A Mid-Year Report from Boston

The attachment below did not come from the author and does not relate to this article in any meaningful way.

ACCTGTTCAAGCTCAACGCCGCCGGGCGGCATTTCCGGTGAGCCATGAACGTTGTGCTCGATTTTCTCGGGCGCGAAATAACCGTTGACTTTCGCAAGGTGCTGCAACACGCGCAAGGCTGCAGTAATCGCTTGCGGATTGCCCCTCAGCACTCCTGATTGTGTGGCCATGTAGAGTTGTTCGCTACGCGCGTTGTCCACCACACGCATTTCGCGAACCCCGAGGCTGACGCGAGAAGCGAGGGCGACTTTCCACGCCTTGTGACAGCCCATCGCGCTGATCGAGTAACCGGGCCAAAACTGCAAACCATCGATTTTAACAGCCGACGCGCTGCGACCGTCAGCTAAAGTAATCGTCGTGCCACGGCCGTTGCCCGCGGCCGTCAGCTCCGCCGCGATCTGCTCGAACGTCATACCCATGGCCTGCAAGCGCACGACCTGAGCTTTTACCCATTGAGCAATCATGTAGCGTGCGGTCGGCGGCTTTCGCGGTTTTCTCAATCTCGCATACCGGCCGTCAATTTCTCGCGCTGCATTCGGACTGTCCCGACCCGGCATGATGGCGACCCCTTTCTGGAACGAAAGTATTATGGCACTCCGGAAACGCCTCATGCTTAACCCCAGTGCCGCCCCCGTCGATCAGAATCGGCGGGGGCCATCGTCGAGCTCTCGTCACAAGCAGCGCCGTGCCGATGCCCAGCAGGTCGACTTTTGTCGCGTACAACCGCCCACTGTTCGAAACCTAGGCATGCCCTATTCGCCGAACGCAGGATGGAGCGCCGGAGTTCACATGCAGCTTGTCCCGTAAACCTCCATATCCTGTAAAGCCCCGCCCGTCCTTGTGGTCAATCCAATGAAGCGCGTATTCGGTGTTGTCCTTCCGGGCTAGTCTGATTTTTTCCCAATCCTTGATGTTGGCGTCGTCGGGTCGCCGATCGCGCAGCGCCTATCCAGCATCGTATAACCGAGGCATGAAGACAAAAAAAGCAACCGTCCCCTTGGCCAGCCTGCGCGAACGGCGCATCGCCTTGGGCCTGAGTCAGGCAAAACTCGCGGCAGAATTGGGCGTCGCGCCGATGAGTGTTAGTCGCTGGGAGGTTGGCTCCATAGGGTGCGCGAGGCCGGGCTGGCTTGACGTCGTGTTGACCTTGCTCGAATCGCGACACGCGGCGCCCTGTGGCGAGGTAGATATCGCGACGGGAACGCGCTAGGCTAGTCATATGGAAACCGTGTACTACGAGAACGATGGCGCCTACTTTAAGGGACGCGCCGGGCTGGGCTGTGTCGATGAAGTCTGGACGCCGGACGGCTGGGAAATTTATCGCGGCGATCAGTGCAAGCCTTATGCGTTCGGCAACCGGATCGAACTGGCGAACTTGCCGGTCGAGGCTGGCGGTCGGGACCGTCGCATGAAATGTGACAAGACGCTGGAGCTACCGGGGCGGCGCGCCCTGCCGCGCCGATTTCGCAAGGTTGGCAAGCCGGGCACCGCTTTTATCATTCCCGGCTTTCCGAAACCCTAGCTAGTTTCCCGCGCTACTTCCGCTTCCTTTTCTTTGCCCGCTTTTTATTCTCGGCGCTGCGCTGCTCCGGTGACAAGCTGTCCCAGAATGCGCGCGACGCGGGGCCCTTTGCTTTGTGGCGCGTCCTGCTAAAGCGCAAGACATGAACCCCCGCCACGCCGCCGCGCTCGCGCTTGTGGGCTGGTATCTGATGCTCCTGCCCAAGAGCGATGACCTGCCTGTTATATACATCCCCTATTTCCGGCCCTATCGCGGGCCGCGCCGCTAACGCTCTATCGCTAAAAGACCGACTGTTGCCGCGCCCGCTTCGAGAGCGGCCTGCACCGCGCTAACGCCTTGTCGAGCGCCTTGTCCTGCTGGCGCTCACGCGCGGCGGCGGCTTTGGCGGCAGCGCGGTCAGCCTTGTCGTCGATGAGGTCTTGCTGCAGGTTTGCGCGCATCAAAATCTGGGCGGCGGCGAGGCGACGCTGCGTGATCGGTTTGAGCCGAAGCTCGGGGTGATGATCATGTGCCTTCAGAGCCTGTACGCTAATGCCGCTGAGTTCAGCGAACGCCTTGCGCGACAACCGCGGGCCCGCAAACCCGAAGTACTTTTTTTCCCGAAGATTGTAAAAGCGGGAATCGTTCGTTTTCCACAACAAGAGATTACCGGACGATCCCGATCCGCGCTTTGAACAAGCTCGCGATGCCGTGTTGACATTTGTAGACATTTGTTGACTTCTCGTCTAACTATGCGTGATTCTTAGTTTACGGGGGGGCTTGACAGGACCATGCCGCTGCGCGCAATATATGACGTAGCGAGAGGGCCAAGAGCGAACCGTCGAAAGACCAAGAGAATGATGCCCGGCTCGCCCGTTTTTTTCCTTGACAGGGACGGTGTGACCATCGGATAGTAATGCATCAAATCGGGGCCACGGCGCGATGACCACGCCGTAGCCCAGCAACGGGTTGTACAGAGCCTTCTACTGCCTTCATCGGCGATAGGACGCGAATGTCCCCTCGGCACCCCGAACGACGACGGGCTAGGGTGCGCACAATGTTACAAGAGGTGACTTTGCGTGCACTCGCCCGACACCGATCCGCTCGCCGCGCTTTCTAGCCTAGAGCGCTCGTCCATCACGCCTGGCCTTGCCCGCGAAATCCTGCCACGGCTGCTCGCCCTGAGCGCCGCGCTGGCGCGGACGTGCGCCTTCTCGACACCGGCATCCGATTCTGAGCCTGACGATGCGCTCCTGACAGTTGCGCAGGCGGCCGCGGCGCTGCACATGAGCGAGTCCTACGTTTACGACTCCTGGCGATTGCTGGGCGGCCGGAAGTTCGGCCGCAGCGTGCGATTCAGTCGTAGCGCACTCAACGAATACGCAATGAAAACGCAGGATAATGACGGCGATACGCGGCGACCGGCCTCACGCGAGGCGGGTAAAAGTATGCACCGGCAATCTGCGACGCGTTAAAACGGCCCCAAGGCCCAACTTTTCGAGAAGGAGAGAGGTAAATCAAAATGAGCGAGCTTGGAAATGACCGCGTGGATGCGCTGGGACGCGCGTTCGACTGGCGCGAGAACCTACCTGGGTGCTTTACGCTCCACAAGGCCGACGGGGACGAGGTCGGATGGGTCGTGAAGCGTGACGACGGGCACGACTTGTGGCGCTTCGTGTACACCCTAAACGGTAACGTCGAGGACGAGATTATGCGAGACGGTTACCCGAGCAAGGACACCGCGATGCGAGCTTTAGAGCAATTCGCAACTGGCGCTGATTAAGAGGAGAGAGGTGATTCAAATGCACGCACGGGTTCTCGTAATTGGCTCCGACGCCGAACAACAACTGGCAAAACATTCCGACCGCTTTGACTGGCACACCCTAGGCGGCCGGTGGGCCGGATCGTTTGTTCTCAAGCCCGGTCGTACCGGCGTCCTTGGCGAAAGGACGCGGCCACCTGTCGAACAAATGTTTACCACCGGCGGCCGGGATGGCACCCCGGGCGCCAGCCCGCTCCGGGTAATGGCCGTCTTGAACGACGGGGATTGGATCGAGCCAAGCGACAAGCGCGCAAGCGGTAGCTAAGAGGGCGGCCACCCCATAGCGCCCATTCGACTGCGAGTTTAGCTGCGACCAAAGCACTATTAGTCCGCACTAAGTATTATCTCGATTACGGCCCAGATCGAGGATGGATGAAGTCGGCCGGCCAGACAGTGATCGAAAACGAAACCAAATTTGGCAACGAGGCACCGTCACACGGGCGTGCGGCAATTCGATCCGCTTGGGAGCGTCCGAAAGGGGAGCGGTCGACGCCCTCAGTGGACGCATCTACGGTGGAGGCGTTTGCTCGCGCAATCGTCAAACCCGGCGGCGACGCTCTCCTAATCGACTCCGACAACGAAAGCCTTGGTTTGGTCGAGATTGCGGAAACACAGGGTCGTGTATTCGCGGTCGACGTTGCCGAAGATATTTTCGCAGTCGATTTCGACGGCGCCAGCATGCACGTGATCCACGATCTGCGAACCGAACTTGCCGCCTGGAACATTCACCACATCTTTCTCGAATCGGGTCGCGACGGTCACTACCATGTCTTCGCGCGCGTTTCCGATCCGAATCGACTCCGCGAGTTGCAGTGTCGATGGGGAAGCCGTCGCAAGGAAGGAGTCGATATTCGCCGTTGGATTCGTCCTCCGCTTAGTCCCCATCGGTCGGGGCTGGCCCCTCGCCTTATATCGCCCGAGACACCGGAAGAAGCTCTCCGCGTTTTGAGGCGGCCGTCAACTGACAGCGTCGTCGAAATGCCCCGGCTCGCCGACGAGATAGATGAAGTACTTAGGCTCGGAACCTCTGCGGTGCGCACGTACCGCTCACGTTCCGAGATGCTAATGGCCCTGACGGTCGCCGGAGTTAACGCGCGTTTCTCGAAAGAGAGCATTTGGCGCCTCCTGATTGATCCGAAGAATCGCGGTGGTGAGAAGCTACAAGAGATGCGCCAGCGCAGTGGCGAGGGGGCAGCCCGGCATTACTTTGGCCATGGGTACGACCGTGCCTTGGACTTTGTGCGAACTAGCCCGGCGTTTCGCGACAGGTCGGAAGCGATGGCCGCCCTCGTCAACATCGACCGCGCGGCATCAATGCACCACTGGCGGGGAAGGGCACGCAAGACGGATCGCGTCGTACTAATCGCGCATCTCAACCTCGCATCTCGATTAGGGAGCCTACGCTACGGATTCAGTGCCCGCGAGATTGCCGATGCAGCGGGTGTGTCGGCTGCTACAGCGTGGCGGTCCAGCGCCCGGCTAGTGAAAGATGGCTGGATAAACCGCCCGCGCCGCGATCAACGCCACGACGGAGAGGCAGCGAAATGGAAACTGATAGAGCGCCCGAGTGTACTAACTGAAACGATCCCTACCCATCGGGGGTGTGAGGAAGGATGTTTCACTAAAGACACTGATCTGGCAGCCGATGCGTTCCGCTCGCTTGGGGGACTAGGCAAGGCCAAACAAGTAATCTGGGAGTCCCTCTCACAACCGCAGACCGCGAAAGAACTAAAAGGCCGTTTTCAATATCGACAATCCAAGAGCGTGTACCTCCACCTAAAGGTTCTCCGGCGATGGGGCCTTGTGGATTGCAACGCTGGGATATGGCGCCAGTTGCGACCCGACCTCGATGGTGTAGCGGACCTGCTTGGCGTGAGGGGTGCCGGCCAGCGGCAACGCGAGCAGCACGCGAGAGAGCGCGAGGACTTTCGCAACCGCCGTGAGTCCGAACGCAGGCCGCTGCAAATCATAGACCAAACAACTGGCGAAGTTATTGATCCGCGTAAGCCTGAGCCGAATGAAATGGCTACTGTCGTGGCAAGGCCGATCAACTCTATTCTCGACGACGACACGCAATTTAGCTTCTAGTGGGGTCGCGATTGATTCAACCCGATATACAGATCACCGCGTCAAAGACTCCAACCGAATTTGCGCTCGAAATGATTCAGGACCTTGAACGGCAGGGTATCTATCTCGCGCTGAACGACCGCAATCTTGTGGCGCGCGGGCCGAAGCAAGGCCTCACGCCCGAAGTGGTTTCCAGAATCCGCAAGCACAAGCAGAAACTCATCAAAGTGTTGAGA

My first semester in the US has been fantastically enriching and I’m really looking forward to have three more semesters in Cambridge and Boston! Many people told me that Boston is the ‘most European’ of American cities and it’s really true. I felt at home from day one. All the international students coming to MIT, Harvard and the many other colleges make Cambridge a very diverse and interesting place to be. This also brings the European habit of biking students into the city, which I love. I bought my bike on the third day I was here and have been biking all around the city ever since. I’ve also undertaken some biking tours in the weekends with my classmates to explore the city. We’ve biked ‘The minute man’, along the Fresh pond, through Mount Auburn and along the Emerald Necklace in the center of Boston. For our design studio we worked on South Boston, which we also explored by bike. It is an interesting site combining some of Boston’s industry and harbor activity, Boston’s beach and fortress as well as its convention center and institute of contemporary art.   The first semester of classes was very intensive and demanding, but extremely interesting and enriching. We’re a class of  ten students taking the Master of Science in Architecture Studies – Architecture and Urbanism, and we all had to take a compulsory Introductory Design studio, Urban Design Theory Seminar and the SMArchS Colloquium class. Additionally I took Urban Nature and City Design as an elective class. This first semester was a core semester, therefore most of the courses were defined, but in the following semesters there will be less compulsory classes and more electives. For these I can take any course in any discipline at MIT and also cross-register at Harvard, which really stimulates to explore my own interests of how I want to develop my education.   Studying at MIT made me realize the different aspects of education in Belgium and the US. My background as a Master in Architectural Engineering provided me a solid base to come to MIT. We’ve been stimulated to develop a critical mindset towards coursework and our design and technical capacities are highly developed. The Socratic teaching method used in the US educational system does however make you much more involved in the courses than in the Belgian system. Each student is really stimulated to speak up his or her mind about readings and course content in every class and the small number of students in each class make this intensive interaction possible. I think this is a great advantage. As for studio, the way design questions are approached here is very open-minded. Experimentation and out-of-the-box-thinking is highly stimulated and the high-tech workshop and machines available to all architecture students make experimentation in 3D with models a full part of architectural education.   Next to classes, Harvard and MIT organize multiple expositions and lectures, which provides a fantastic perspective on cutting edge topics and thinkers in multiple fields. I’ve attended many architecture and urbanism lectures at both institutes. The Center for the Arts at MIT has also organized multiple interesting concerts and artist talks, from which I visited Don Byron’s concert, Caracas Brassband and a lecture by Vik Muniz.   Because of the intensity of classes I haven’t had the opportunity to travel much around the US yet, but I’ve had the chance to travel to Philadelphia on a fieldtrip for my Urban Nature class, and I’ve had a short trip to New York City. It’s fantastic to experience all these American cities and slowly build my ‘American map’.   During these trips and also in Boston I must say I’ve been quite surprised to see how much the car is an intrinsic part of US society and how difficult it is to change habits in the US towards sustainable practices. But I must say that I really appreciate the American enthusiasm and openness, as well as their fantastic educational system. The experience has been great and I’m looking forward to explore even more of American history, culture, nature and cities in the following year and a half.   Phebe Dudek]]>